When I was appointed Chief Justice of Madras High Court in 2004, I telephoned Justice Venkatachaliah, former Chief Justice of India, whom I hold in the highest regard, to seek his blessings.
Among other things, Justice Venkatchaliah told me that since I was going as the Chief Justice, he wanted to give me this advice: many Chief Justices think that their main function is administrative, and they get bogged down in administrative work, neglecting their judicial duties.
This is totally wrong. The main duty of a Chief Justice is to give leadership to the Court on the judicial side by giving outstanding judicial verdicts.
The foremost duty of a judge is to deliver justice. (Photo: Facebook)
I followed this advice of Justice Venkatachaliah, and while Chief Justice of the Madras High Court, I devoted most of my time to judicial work, delegating most of the administrative functions to my senior colleagues.
It was expected of the new Chief Justice of India, Justice Gogoi, to give leadership to the Court by upholding personal liberty, as indeed mandated by Article 21 of the Constitution, but it must be said with regret this has reportedly fallen short here.
In Ghani vs Jones ( 1970 ) 1 QB 693 Lord Denning observed: " A man's liberty of movement is held so highly in the laws of England that it is not to be hindered or prevented except on the surest grounds ". This observation has been approved by the 7 Judge Constitution Bench decision of the Supreme Court in Maneka Gandhi vs Union of India ( see online ), and hence it is the law of the land in India too.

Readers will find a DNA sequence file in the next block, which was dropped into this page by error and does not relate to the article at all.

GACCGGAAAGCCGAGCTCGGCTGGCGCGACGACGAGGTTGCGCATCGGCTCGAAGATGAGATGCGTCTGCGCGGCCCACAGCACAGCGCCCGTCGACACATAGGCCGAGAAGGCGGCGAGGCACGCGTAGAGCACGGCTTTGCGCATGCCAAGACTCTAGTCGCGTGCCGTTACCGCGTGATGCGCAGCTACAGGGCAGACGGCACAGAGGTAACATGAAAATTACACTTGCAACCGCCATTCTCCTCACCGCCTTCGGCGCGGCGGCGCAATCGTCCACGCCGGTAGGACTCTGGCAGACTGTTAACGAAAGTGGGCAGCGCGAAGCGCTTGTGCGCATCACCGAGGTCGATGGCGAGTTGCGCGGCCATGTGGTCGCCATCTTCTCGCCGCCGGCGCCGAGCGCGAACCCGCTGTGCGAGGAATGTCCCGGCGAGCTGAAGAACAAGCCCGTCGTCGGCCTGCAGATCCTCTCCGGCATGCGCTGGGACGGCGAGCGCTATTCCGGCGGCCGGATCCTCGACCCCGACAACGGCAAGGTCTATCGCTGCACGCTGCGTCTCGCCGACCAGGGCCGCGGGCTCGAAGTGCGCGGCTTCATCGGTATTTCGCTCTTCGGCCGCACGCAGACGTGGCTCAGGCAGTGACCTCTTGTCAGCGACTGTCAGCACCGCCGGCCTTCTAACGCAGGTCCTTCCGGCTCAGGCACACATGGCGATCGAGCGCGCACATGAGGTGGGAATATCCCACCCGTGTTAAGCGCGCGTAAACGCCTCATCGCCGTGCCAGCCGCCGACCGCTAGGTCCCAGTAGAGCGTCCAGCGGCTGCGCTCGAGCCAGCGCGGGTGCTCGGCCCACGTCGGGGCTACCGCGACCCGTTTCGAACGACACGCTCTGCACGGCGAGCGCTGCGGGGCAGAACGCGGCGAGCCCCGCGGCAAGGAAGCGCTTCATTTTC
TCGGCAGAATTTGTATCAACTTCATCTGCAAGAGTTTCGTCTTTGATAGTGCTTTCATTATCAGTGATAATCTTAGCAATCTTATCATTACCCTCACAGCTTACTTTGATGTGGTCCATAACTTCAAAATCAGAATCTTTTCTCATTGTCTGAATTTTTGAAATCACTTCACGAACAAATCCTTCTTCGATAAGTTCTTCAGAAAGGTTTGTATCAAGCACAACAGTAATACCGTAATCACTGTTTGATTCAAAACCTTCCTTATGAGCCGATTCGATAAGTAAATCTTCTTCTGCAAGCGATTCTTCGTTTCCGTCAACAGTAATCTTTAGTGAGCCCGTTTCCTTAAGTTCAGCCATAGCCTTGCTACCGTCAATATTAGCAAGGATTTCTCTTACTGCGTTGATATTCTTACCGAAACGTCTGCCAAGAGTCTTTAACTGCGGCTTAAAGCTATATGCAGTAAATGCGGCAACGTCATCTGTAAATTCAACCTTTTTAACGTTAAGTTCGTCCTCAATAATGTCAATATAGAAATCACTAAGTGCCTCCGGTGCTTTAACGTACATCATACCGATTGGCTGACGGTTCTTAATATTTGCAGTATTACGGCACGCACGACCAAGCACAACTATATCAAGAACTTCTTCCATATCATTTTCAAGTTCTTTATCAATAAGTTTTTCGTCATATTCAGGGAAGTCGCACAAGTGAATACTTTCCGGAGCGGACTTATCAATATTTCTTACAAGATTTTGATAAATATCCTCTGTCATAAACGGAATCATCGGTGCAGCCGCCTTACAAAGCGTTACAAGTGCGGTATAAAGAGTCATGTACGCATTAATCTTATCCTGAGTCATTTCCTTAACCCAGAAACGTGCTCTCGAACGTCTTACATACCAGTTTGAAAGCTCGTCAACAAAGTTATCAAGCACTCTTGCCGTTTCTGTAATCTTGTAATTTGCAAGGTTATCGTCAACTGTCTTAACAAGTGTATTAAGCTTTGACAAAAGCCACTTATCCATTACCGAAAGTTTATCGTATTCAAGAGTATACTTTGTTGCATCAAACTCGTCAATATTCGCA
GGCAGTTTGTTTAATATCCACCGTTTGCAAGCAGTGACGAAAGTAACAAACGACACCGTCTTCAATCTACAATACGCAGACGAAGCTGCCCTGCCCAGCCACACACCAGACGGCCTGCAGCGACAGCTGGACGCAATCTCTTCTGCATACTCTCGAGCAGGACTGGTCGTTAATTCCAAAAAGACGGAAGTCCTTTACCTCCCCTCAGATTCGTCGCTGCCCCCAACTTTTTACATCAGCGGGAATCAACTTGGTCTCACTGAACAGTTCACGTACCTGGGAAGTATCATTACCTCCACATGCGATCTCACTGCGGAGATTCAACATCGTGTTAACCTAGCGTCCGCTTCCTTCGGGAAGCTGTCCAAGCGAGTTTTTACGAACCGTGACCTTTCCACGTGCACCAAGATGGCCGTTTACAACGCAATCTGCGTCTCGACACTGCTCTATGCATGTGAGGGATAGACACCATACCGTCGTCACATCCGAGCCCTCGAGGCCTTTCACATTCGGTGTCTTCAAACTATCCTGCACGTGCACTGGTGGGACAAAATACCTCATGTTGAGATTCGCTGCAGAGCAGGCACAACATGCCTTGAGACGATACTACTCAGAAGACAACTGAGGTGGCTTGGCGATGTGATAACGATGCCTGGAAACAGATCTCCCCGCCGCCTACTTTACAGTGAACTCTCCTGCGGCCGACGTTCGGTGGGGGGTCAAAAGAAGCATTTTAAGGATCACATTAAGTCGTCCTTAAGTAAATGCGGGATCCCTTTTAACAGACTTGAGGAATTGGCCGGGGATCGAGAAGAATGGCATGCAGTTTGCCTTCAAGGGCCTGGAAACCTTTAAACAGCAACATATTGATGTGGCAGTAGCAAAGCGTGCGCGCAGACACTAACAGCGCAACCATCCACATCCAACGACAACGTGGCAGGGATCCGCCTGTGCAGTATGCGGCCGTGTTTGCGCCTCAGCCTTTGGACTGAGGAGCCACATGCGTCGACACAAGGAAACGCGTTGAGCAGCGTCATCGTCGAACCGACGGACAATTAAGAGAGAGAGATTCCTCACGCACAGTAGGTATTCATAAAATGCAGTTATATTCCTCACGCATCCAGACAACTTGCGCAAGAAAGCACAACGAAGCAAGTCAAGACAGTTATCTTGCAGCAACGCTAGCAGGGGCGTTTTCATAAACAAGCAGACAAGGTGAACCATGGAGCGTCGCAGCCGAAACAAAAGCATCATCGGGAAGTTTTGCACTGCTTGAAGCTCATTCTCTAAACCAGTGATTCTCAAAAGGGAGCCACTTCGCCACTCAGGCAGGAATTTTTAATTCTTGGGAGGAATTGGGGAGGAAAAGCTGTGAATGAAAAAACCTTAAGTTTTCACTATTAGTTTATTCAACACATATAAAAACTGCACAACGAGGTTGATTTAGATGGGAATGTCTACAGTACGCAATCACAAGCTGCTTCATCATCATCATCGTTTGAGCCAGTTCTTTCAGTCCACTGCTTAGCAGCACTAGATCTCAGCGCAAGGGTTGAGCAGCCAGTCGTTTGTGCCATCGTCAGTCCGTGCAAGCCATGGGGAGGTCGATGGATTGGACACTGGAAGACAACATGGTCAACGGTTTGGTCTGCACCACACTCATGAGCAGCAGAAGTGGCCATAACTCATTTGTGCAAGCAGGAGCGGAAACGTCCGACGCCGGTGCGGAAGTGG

We may consider the case of Abhijit Iyer-Mitra.
He made a joke. The punishment need not be so harsh. (Photo: Facebook)
Abhijit Iyer-Mitra should clearly have been granted bail in accordance with the principles of granting bail laid down in the state of Rajasthan vs Balchand and Dataram Singh vs state of UP. (delivered by Justice Lokur, next to Justice Gogoi in seniority).
There was little likelihood that Abhijit would have either tampered with the evidence or fled from justice if granted bail. Also, the charge was not a serious one, like murder, dacoity or gang rape. All that Abhijit had done was tweet a satirical comment about the Konark temple, about which he later clarified it was a joke, and in fact, he praised the architecture.
The Konark Sun Temple is too grand for any jokes to impact it. (Photo: Twitter)
So, the rule "bail not jail" should have been applied, as laid down in Balchand's case, though a condition could have been imposed in the bail order that the accused should not repeat the statement as it may offend religious feelings, and if he does so, bail may be cancelled.
But it was certainly not a case deserving outright rejection of the bail application.
I appeal to Justice Gogoi – and the other judges on the bench that rejected the bail application – to suo motu grant bail to Abhijit.
I may mention that when I was a judge of the Supreme Court, in a case Gian Singh vs the state of Punjab, I realised I had made a mistake in two earlier judgments I had given. So, I observed that a judge should always be open to correct his mistakes, and I referred the matter to a larger bench to decide whether I had been right or wrong in my earlier judgments.
After all, a judge is also a human being who may sometimes err.
With respect to Justice Gogoi, he should follow my precedent in Gian Singh's case and do the same.
One may be a strict individual, but one may also commit errors, which one should have the humility to accept.